The VOCs in the sunscreen can cause eye irritation, leading to watering and discomfort. 

To minimize the risk, close your eyes tightly or use your hand as a shield while applying aerosol sunscreen. 

Alternative ways of sun protection

Sometimes, the best way to minimize eye irritation from sunscreen is to explore alternative forms of sun protection. 

Sunglasses, wide-brimmed hats, and clothing can all play a role in shielding your eyes from the sun’s harmful rays. Investing in a good pair of sunglasses with proper UV protection can significantly reduce the need for sunscreen around the eye area. 

Match your sunglasses with a stylish wide-brimmed hat that offers shade to your face and eyes. These hats provide additional protection by blocking direct sunlight and minimizing the need for excessive sunscreen application.

Consider wearing lightweight, breathable clothing that covers your skin during extended sun exposure. Long-sleeved shirts, long pants, and UV-protective fabrics can reduce the amount of sunscreen needed on your body, minimizing accidental eye contact.

What about allergic reactions?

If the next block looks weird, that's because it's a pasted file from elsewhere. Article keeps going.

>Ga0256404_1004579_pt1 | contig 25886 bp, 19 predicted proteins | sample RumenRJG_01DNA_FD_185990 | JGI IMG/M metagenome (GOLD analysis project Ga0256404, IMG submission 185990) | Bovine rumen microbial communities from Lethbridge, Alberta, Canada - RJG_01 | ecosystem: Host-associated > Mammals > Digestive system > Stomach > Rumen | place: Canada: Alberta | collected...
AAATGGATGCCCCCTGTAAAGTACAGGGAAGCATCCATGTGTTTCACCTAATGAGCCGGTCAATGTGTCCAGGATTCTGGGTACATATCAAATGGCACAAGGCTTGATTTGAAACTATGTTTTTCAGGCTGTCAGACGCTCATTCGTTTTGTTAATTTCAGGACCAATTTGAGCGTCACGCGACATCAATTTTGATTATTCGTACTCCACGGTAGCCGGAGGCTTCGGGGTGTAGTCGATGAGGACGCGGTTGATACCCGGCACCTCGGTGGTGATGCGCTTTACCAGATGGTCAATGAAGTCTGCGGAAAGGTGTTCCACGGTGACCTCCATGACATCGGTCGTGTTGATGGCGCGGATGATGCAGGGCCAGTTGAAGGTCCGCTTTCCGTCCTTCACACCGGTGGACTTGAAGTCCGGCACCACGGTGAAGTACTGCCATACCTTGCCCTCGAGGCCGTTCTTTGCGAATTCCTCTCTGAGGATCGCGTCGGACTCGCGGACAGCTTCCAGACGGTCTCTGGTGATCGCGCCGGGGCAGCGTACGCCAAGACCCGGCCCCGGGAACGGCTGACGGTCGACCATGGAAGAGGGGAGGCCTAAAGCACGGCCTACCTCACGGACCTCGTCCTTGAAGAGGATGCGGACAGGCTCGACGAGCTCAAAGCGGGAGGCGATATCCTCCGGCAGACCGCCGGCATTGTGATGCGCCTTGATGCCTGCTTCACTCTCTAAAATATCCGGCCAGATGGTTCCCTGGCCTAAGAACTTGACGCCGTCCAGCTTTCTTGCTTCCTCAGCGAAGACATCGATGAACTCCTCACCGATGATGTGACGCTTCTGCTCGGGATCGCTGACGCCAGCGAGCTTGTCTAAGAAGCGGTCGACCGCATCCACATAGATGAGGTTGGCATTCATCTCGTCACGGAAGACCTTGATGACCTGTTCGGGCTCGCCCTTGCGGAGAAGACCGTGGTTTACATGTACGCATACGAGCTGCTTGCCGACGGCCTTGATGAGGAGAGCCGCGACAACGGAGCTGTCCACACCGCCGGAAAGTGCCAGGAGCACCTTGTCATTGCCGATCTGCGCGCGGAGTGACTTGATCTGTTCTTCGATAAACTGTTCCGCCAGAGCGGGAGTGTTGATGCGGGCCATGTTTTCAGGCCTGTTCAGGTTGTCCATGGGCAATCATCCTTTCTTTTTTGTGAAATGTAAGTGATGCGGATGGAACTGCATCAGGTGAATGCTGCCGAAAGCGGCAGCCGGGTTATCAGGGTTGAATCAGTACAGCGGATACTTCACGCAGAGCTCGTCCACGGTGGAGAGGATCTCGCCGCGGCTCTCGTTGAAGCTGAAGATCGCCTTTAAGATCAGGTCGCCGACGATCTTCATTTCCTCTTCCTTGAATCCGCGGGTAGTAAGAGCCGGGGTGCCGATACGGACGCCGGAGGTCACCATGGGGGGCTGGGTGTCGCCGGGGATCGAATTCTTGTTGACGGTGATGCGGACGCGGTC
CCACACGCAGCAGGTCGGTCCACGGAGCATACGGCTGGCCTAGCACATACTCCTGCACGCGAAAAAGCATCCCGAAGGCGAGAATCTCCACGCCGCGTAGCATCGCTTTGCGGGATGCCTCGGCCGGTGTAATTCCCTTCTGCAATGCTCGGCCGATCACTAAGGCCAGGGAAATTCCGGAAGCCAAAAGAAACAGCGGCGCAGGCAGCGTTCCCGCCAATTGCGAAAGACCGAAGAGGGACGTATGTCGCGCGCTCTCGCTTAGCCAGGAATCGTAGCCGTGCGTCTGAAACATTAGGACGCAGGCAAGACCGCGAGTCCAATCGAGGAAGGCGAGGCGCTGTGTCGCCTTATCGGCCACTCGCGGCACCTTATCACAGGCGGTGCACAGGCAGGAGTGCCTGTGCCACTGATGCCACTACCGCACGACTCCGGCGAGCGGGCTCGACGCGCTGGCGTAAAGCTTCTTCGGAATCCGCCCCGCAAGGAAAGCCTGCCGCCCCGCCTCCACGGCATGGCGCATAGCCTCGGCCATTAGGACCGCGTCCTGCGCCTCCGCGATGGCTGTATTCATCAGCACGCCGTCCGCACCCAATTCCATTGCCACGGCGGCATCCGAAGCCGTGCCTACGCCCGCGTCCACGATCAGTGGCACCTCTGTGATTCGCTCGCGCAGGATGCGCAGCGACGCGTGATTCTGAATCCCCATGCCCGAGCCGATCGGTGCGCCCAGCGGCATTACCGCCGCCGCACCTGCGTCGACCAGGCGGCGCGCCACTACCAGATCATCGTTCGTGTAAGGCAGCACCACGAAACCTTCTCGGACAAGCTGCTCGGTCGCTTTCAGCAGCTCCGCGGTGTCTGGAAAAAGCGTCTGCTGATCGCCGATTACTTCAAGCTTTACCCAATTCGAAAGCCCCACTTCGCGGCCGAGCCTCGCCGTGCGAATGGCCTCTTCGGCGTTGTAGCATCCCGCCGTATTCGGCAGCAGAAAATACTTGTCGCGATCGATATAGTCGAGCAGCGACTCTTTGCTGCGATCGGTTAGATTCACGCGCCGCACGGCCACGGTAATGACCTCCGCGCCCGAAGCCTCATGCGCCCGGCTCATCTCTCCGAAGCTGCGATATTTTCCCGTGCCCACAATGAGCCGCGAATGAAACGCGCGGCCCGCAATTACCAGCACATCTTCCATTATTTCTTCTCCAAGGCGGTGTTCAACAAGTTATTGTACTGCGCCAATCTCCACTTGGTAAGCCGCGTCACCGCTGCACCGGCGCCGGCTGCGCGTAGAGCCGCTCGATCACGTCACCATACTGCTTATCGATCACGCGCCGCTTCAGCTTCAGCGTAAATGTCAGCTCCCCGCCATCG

Sometimes, eye-watering triggered by sunscreen may be a symptom of an underlying allergic reaction or an existing eye condition. 

Allergies, for example, can cause eye irritation and watering when exposed to certain substances. Your eye care specialist can assess whether you have specific allergies contributing to the problem. 

They may recommend allergy testing or prescribe allergy medications to manage your symptoms.

Similarly, if you have pre-existing eye conditions such as dry eye syndrome, blepharitis, or conjunctivitis, these conditions can make your eyes more sensitive to sunscreen ingredients. 


Understanding why sunscreen makes your eyes water is the first step towards finding relief and enjoying sun-filled days with clear, comfortable vision. 

Various factors contribute to this common issue, from the delicate nature of ocular tissues to the irritation and tear production mechanism. 

By choosing eye-friendly sunscreens, applying them correctly, and considering alternative forms of sun protection, you can minimize the chances of eye irritation. 

Seeking professional advice from eye care specialists can provide valuable insights and personalized recommendations.

Your eyes deserve protection from the sun’s harmful rays, so take the necessary steps to keep them safe and enjoy the great outdoors with clear, dry eyes.

Thank you for reading!